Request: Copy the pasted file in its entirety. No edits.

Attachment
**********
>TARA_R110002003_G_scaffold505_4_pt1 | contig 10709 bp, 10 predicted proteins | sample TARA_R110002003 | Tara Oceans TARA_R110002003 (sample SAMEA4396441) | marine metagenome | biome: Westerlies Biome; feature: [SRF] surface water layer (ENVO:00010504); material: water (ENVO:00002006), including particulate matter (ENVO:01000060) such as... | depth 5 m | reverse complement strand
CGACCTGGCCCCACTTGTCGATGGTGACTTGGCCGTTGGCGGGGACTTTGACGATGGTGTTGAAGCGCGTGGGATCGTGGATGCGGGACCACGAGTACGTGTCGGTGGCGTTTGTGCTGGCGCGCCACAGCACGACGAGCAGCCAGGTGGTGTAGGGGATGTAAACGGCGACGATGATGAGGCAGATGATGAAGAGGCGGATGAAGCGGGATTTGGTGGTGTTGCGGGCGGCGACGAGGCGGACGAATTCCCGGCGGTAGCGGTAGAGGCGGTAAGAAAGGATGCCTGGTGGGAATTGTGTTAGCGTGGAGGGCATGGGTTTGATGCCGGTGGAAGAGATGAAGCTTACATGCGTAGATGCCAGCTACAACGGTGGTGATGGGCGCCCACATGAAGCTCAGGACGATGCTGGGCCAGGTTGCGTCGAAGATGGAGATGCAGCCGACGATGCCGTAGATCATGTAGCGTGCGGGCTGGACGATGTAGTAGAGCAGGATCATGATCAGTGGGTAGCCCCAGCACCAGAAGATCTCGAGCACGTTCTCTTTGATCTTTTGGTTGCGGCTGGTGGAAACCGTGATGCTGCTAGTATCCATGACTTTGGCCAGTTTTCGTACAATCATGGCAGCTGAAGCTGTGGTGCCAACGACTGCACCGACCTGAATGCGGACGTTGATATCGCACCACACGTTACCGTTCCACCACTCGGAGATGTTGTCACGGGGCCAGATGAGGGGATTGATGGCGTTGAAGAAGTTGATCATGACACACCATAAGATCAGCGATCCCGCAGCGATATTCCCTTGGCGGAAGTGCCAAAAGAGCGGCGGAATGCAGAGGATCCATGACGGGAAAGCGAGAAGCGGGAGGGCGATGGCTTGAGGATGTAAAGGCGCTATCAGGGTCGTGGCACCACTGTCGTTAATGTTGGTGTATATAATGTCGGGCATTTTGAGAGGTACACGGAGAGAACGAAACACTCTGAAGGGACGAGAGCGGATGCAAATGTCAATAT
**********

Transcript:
>TARA_R110002003_G_scaffold505_4_pt1 | contig 10709 bp, 10 predicted proteins | sample TARA_R110002003 | Tara Oceans TARA_R110002003 (sample SAMEA4396441) | marine metagenome | biome: Westerlies Biome; feature: [SRF] surface water layer (ENVO:00010504); material: water (ENVO:00002006), including particulate matter (ENVO:01000060) such as... | depth 5 m | reverse complement strand
CGACCTGGCCCCACTTGTCGATGGTGACTTGGCCGTTGGCGGGGACTTTGACGATGGTGTTGAAGCGCGTGGGATCGTGGATGCGGGACCACGAGTACGTGTCGGTGGCGTTTGTGCTGGCGCGCCACAGCACGACGAGCAGCCAGGTGGTGTAGGGGATGTAAACGGCGACGATGATGAGGCAGATGATGAAGAGGCGGATGAAGCGGGATTTGGTGGTGTTGCGGGCGGCGACGAGGCGGACGAATTCCCGGCGGTAGCGGTAGAGGCGGTAAGAAAGGATGCCTGGTGGGAATTGTGTTAGCGTGGAGGGCATGGGTTTGATGCCGGTGGAAGAGATGAAGCTTACATGCGTAGATGCCAGCTACAACGGTGGTGATGGGCGCCCACATGAAGCTCAGGACGATGCTGGGCCAGGTTGCGTCGAAGATGGAGATGCAGCCGACGATGCCGTAGATCATGTAGCGTGCGGGCTGGACGATGTAGTAGAGCAGGATCATGATCAGTGGGTAGCCCCAGCACCAGAAGATCTCGAGCACGTTCTCTTTGATCTTTTGGTTGCGGCTGGTGGAAACCGTGATGCTGCTAGTATCCATGACTTTGGCCAGTTTTCGTACAATCATGGCAGCTGAAGCTGTGGTGCCAACGACTGCACCGACCTGAATGCGGACGTTGATATCGCACCACACGTTACCGTTCCACCACTCGGAGATGTTGTCACGGGGCCAGATGAGGGGATTGATGGCGTTGAAGAAGTTGATCATGACACACCATAAGATCAGCGATCCCGCAGCGATATTCCCTTGGCGGAAGTGCCAAAAGAGCGGCGGAATGCAGAGGATCCATGACGGGAAAGCGAGAAGCGGGAGGGCGATGGCTTGAGGATGTAAAGGCGCTATCAGGGTCGTGGCACCACTGTCGTTAATGTTGGTGTATATAATGTCGGGCATTTTGAGAGGTACACGGAGAGAACGAAACACTCTGAAGGGACGAGAGCGGATGCAAATGTCAATAT